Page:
Delhi has also expedited discussions with the Iranian government for Indian businesses to be given the exclusive rights to develop Chabahar Port for 60-90 years. This comes despite Indian media outlets noting that the Chabahar Port does not have any “immediate commercial viability.”

These moves appeared to pay off when Iran’s President-Elect Hassan Rouhani stated, “Expansion of all-out relations with India will be a foreign policy priority for the next Iranian administration.”

August 28, 2013 at 13:48

Well I agree with your assessment regarding internal security challenges to China but I wonder in case China would be attacked or declarred war against any country, don't you think, Chinese would react as a nation against any threat?

August 11, 2013 at 14:17

all asean nations should form one army like NATO

Ramesh Deshmukh
August 5, 2013 at 01:23

First of all, me must accept some basic facts. China is militarily far more strong than India. India can not overtake China in strength. To add to the agony of India , there is unholy China – Pakstan military alliance against India.That makes India  the most endangered nation in this region. India's basic need is to protect from the joint agression of Pakistan and China.           In this respect India is making stedy progress. India has developed and successfully launched Agni -5 nuclear missile which is China specific. Agni -5 can be launched from land, air and sea. Soon India shall be able to launch Agni missile from submarine.            India is not alone. There are many friends. The U.S.A., Japan, South Korea,  Vietnam ,Phillipines ,Australia, Singapore ,  Israel and many others. All the NATO   nations of Europe are friends of India. While China has got only two friends, North Korea and Pakistan.    Last many years, China is bent upon creating enemies in it's neghbourhood .The list is long— Japan, India, South Korea ,Vietnam etc.                    China is flexing muscles. Chin is very proud of it's military strength. But any military power should not forget the historical lesson that Nazi Germany  was defeted in World War -2 because Germany created many enemies at a time.

Little Helmsman
August 3, 2013 at 00:44

Well comrade, at least India has a free press that writes about problems of India for everyone to see while China hides all her problems. Indian government does not have a huge security apparatus to guard its own people unlike China! What does that say about Chinese government own insecurity when the budget for internal security is more than the defense budget for external foe?

India has a lot of problems but at least she honest and not the aggressive bully of Asia!

papa john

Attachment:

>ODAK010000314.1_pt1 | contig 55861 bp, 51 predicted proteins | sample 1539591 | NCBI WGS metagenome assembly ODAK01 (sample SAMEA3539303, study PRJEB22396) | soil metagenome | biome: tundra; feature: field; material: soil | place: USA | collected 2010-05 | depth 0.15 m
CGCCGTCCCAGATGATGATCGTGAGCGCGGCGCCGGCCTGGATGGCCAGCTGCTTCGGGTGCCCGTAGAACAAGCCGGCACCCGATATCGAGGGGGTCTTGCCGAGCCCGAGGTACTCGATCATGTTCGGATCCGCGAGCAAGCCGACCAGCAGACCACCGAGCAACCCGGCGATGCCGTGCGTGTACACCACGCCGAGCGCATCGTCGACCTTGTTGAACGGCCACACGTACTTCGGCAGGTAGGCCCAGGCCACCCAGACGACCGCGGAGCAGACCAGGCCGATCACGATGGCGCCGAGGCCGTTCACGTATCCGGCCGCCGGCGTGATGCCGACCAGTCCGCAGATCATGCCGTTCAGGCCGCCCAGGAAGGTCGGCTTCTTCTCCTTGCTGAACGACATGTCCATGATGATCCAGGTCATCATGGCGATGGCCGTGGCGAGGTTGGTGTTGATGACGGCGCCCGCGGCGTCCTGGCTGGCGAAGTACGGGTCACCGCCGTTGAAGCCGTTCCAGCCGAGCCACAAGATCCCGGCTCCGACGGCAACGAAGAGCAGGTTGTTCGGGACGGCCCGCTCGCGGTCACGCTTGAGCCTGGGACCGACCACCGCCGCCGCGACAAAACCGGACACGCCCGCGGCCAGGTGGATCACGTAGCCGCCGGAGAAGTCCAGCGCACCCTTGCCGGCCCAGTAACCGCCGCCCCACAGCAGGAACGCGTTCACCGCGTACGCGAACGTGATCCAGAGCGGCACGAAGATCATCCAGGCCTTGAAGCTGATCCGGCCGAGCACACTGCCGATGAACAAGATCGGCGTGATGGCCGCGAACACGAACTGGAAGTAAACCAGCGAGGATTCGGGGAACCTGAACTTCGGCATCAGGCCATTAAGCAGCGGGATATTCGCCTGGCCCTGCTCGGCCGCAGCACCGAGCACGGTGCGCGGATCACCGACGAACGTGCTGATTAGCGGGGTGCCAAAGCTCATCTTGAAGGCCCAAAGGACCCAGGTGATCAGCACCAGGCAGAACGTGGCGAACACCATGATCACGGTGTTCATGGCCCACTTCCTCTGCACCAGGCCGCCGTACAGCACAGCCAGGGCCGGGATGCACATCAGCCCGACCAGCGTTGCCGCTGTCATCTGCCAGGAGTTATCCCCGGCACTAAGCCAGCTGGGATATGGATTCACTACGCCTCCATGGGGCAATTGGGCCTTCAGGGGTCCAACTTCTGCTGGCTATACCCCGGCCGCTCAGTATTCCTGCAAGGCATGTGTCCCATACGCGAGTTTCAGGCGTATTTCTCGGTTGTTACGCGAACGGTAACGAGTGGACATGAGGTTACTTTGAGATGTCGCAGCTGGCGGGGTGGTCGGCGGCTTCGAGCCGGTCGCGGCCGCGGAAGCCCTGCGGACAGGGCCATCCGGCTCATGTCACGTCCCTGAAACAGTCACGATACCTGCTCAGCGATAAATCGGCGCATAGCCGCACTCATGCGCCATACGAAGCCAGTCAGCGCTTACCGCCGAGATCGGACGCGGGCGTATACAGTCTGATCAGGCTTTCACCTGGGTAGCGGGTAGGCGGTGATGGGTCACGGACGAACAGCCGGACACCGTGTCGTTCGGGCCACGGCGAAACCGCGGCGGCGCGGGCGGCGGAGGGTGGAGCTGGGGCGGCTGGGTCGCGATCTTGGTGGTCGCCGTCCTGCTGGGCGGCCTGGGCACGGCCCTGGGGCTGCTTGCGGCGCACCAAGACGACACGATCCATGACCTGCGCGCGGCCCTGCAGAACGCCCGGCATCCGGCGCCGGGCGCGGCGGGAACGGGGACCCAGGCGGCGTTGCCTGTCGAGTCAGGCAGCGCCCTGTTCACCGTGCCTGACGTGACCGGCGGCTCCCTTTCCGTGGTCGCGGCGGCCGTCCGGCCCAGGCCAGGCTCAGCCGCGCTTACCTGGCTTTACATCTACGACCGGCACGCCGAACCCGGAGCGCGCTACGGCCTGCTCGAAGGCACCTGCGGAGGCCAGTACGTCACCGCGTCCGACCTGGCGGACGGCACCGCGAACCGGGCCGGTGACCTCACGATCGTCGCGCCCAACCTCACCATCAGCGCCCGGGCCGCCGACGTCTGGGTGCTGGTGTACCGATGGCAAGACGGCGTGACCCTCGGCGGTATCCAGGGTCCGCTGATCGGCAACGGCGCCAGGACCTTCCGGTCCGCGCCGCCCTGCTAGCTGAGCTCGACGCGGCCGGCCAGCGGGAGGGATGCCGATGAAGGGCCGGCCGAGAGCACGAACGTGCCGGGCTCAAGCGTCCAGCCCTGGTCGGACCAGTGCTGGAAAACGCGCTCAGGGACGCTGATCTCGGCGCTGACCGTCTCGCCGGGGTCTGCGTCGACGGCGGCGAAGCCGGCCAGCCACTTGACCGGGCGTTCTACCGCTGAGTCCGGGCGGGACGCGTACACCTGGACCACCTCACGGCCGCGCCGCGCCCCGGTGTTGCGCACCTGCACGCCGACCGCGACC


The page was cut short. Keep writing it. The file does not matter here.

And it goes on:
August 2, 2013 at 01:06

That was first step. Next step would be the Vietnamese buy nuclear tipped BraMos missles that can be equipped on its Russian made navy fleet, then it would change something, comrade Kanes?

August 1, 2013 at 23:22

In my opinion, India and china should take care that they don't get blindsided by two highly stealthily emerging superpowers (or more accurately, emerging mini-superpowers) which are known to us as 'Israel'  & 'Turkey'.

August 1, 2013 at 21:40

The reality that Chinese comunist should know that they are no match with the India Navy in Naval battle if these Chinese will insist its bully behavior in the Western Philippine Sea and to the Senkako Island of Japan, in the long term the CCP will meet its own waterloo…

August 1, 2013 at 15:46

" Once the infrastructure is developed it can be used to destabilise Strait of Hormuz." 

If U.S. cannot guarantee flow of persian gulf oil to their allies in europe and Japan, those states will have to turn to China to stabilise oil flow. China also needs persian gulf oil. Europe, China and Japan can form a bloc via SCO to protect gulf oil supplies. U.S. alliance system in europe and Japan will be weakened in this way.

August 1, 2013 at 15:06

Respected All.,

I see this India and China Battle in otherway than what its generally discussion

- Because of this minor issues,  both are countries are trying to increase the Strength in all the Aspects including Economy, Defence, Govt Policies etc.

& Its not possible to go for War in these days. Then why don't we look this as an opportunity for Development???!!!

August 1, 2013 at 14:42

From the looks of things, India's playing catch up to China.  What strikes me the most about India's current outburst of diplomacy is that they are promising things they themselves can hardly provide for their domestic market.  Military procurement is a joke in India and for them to promise all sorts of military fare for their prospective allies leaves one wondering what exactly will be provided.  Perhaps the INSAS – the one rifle that proved someone could make a dysfunctional, fragile AK?  Or perhaps they'll be offering some diesel electric submarines… assuming Russia agrees to lease them a few more.

All the sarcasm aside, India's biggest policy problem is that they want so badly to be taken seriously as a great power by the rest of the world that they have pretty much neglected every single bit of domestic policy anyone could think of.  They talk endlessly about having a three-carrier blue water navy, but fully 80% of their sewage flows untreated into their waterways.  They put the cart before the horse and even the cart is falling apart.

Indians as individual people are amongst the most intelligent and creative on Earth, but collectively they have managed to concoct one of the most dysfunctional, ineffective governments in history.  This mad dash for regional friends in the face of China's rise will likely cost them a lot and result in something about as disjointed as a jigsaw puzzle with about half the pieces missing.   

Dr v n srivastava
August 1, 2013 at 14:27

Both India and China are ancient civilisation, china is all ready a big country, it should live in peace with its neibouring counties 

August 1, 2013 at 14:00

Looks like India's small neighbors, Vietnam, Seychelles and Singapore are benefitting from the rift between China and India. It is unthinkable they will take sides; certainly not the Indian side as it loses them more.

$100 million to Vietnam to purchase Indian PVs and Indian OPVs to Burma doesn't change anything in the sea. It would be different if they were US, Japanese or French equipment.

China abiding by sanctions in Iran is unwise. This is the time China can make its mark in Iran. If China reopens full trading with Iran, the sanctions become useless but benefits both nations. Chabahar is a tricky project. Once the infrastructure is developed it can be used to destabilise Strait of Hormuz. This port may not survive if USA and/or Israel go for military action against Iran.